My research on hippos involves investigation of their habitat and their conservation in West Africa, and in Burkina Faso in particular as many populations are facing the problem of fragmentation there. Therefore, my aim is to summarise the status of all common hippo populations in at least eight West African countries. In addition, I deal with human-hippo conflict and the solutions how to mitigate it.

Deo Kujirakwinja

Wildlife Conservation Society

Deo has been working on Hippopotamus since 2009 during his MSc. Currently working with ICCN to protect hippos in the Luama Landscape (DRC). In the meantime, he works for the Wildlife Conservation Society in DRC. 

Chris Ransom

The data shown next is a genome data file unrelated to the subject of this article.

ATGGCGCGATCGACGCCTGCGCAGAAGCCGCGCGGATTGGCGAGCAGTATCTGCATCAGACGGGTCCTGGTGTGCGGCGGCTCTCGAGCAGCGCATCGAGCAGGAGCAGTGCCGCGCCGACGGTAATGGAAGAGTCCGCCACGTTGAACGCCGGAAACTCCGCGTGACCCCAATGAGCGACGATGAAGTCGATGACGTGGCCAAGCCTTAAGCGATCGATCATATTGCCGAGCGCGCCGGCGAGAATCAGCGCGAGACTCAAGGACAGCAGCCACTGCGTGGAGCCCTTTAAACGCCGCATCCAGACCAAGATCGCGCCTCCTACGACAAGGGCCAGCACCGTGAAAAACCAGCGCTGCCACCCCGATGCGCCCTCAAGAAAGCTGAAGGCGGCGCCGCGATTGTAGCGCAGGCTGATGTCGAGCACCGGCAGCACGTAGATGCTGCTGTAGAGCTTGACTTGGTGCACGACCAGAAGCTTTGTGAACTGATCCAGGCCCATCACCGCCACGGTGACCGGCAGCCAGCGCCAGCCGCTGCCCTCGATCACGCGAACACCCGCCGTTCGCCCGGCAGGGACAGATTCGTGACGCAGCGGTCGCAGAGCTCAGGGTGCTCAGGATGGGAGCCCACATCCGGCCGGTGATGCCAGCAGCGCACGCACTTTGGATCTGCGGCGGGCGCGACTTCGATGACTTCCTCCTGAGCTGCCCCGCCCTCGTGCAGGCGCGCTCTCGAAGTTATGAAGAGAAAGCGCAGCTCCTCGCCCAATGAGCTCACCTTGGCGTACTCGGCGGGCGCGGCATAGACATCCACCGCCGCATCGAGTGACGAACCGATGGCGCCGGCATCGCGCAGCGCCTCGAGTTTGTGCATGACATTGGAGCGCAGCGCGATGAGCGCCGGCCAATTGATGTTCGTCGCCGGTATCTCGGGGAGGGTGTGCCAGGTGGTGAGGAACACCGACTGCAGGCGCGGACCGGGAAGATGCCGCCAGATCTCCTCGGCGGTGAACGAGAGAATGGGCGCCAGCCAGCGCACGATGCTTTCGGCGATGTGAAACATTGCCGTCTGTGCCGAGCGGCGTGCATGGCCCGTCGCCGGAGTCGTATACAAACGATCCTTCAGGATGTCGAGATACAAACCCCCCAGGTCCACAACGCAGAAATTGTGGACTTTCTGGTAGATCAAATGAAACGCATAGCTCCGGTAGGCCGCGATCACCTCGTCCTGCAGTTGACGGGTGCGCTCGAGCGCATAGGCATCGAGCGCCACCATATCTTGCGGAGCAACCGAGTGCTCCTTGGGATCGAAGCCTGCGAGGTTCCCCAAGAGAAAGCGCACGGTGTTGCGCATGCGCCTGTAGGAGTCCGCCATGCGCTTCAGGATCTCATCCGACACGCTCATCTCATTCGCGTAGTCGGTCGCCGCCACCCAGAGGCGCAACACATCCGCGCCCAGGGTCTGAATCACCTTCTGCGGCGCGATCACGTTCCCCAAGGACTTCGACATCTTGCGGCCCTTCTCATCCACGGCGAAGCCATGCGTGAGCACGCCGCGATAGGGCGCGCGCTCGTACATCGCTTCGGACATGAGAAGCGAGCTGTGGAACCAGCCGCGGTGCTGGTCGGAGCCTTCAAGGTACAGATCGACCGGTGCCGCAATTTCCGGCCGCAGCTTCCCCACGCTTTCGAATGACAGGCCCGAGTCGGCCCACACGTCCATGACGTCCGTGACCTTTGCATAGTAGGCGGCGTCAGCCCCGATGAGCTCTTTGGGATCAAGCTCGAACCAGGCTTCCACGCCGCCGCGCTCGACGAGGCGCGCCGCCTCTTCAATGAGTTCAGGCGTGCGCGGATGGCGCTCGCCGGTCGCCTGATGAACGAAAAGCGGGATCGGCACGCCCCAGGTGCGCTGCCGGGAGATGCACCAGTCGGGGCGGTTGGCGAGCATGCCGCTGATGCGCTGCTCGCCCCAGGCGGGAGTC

Durrell Wildlife Conservation Trust

I have been involved in conservation across Africa for almost 20 years and spent several years working in and involved with projects in West Africa with a focus on pygmy hippos. As part of this work I led, in 2010, on the first Conservation Strategy for pygmy hippos and have been involved with the Specialist Group since that time. 

Douglas J McCauley

Professor, University of California Santa Barbara

My research on the common hippopotamus is centered on understanding how hippos shape both aquatic and terrestrial ecosystem processes. Our group has a particular interest in the intersections between hippo spatial ecology and ecosystem ecology. With colleagues in Tanzania, we conducted the first successful study to track wild hippos using GPS technology.

Erustus Kanga

Secretary for Wildlife at the Ministry of Tourism & Wildlife, Kenya